ANZ had a good result, coming in ahead of expectations, with the stock trading well on an otherwise down day for the market.

We are overweight ANZ, although we run a 700bps underweight to the banks.

Mostly, that underweight comes from our expectation of a) more modest loan growth, as households are effectively maxed out / over-leveraged and b) cyclical upside pressure to rates causing a slowdown in the housing cycle. We have additional concerns such as the carrying value of the collateral (house price sustainability) and of the quality of the credit underwriting (which is a reference to the UBS “liar loans” work).

But, abstracting away from that top down narrative, and just looking at the long run historical earnings growth, note the following. No earnings growth for over a decade, despite the greatest housing bull market we’ve ever known.

Equally, that lacklustre performance is what gives rise to the generally attractive sectoral valuation, with ANZ and NAB (our other direct holding in the sector) screening as good value, with only the mortgage insurers (GMA, which we aren’t inclined to hold given our top down views) and smaller regional (BEN) / carve outs (VUK) ahead of them (with the regionals lacking the scale to meaningfully compete, in our view).

Outside of these concerns, the banks are generally well capitalised, these days.

Are well funded, by sticky deposits, as opposed to flighty wholesale funding markets.

And continue to enjoy the writeback of prior provisions, as COVID related bankruptcies turned out better than expected.

Those write backs likely have further to run, and do provide a useful “hollow log” for the banks to tap moving forwards, however our general view is that credit conditions are sufficiently benign, and that outside of COVID bad and doubtful debt charges can’t really get any lower, and as such are more likely to move up, over the next cycle, than they are to remain near zero in perpetuity.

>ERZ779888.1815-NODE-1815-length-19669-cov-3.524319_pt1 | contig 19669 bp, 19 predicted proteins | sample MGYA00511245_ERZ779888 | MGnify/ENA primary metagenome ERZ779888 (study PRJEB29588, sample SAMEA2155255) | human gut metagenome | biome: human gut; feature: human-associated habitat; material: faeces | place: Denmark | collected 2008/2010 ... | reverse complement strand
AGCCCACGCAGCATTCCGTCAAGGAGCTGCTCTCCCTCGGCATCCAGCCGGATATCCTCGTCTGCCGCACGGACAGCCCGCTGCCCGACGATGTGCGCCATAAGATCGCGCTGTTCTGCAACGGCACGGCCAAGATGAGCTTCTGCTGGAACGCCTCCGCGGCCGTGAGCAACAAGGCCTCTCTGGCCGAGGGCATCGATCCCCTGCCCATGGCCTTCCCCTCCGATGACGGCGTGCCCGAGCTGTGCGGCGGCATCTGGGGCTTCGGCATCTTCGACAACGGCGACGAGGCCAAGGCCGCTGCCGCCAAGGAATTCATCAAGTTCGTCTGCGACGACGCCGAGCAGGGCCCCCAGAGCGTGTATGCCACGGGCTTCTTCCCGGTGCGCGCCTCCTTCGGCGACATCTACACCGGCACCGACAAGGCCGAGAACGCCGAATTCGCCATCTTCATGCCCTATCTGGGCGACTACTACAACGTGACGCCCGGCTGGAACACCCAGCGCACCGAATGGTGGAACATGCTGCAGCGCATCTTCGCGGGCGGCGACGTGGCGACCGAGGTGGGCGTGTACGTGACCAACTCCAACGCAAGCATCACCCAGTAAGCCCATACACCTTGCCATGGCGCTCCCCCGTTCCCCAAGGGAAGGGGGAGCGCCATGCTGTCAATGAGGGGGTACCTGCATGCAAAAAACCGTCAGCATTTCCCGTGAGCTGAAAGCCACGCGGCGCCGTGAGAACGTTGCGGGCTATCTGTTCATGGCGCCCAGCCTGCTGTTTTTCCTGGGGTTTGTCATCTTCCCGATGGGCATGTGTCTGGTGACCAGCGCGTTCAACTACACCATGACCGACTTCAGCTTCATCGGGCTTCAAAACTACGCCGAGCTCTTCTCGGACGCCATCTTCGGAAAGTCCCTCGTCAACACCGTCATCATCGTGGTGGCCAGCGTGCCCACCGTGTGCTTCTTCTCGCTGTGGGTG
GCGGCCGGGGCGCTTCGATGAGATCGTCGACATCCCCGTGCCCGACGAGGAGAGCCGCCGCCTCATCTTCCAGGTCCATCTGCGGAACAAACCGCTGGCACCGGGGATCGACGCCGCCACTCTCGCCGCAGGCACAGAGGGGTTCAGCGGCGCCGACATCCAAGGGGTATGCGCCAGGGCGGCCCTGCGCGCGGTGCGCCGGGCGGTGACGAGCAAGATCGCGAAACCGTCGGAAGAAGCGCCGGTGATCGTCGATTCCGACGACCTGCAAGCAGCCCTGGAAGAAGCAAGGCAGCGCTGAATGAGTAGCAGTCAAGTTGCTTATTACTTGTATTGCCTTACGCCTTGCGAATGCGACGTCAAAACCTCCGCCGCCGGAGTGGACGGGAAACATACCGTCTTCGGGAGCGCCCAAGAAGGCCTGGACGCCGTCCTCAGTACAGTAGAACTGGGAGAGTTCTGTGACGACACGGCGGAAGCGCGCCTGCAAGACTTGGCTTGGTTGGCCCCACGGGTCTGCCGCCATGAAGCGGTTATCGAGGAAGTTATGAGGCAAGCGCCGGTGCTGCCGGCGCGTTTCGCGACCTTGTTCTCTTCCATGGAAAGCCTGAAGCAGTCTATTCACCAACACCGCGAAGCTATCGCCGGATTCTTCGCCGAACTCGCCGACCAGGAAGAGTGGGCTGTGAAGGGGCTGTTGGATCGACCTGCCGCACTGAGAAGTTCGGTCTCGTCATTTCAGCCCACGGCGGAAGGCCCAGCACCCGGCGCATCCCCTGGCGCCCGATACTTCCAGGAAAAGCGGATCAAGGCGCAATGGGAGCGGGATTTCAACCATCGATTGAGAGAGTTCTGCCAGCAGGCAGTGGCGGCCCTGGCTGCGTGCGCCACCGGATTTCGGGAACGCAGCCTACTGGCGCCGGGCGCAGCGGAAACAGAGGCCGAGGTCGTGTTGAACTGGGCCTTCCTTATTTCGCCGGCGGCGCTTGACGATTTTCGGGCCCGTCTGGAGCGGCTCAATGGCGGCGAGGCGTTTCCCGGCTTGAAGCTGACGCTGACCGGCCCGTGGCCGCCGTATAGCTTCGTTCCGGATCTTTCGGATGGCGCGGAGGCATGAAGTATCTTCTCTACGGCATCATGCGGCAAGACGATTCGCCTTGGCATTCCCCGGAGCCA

So, in general, reasonable valuations (ex CBA) and some earnings tailwinds (which aren’t sustainable) against the headwinds of lower growth, higher BDDs, and concerns over the housing cycle. The net effect of all that is our fairly material sector underweight, which funds better opportunities, elsewhere.

Important Information: This document has been prepared by Aequitas Investment Partners ABN 92 644 165 266 (“Aequitas”, “our”, “we”), a Corporate Authorised Representative (no. 1284389) of C2 Financial Services, (Australian Financial Services Licensee no. 502171), and is for distribution within Australia to wholesale clients and financial advisers only.

This document is based on information available at the time of publishing, information which we believe is correct and any opinions, conclusions or forecasts are reasonably held or made as at the time of its compilation, but no warranty is made as to its accuracy, reliability or completeness. To the extent permitted by law, neither Aequitas nor any of its affiliates accept liability to any person for loss or damage arising from the use of the information herein.

Please note that past performance is not a reliable indicator of future performance.

General Advice Warning: This document has been prepared without taking into account your objectives, financial situation or needs, and therefore you should consider its appropriateness, having regard to your objectives, financial situation and needs. Before making any decision about whether to acquire a financial product, you should obtain and read the relevant Product Disclosure Statement (PDS) or Investor Directed Portfolio Service Guide (IDPS Guide) and consider talking to a financial adviser.

Taxation warning: Any taxation considerations are general and based on present taxation laws and may be subject to change. Aequitas is not a registered tax (financial) adviser under the Tax Agent Services Act 2009 and investors should seek tax advice from a registered tax agent or a registered tax (financial) adviser if they intend to rely on this information to satisfy the liabilities or obligations or claim entitlements that arise, or could arise, under a taxation law.

Receive our investment insights

Something went wrong. Please check your entries and try again.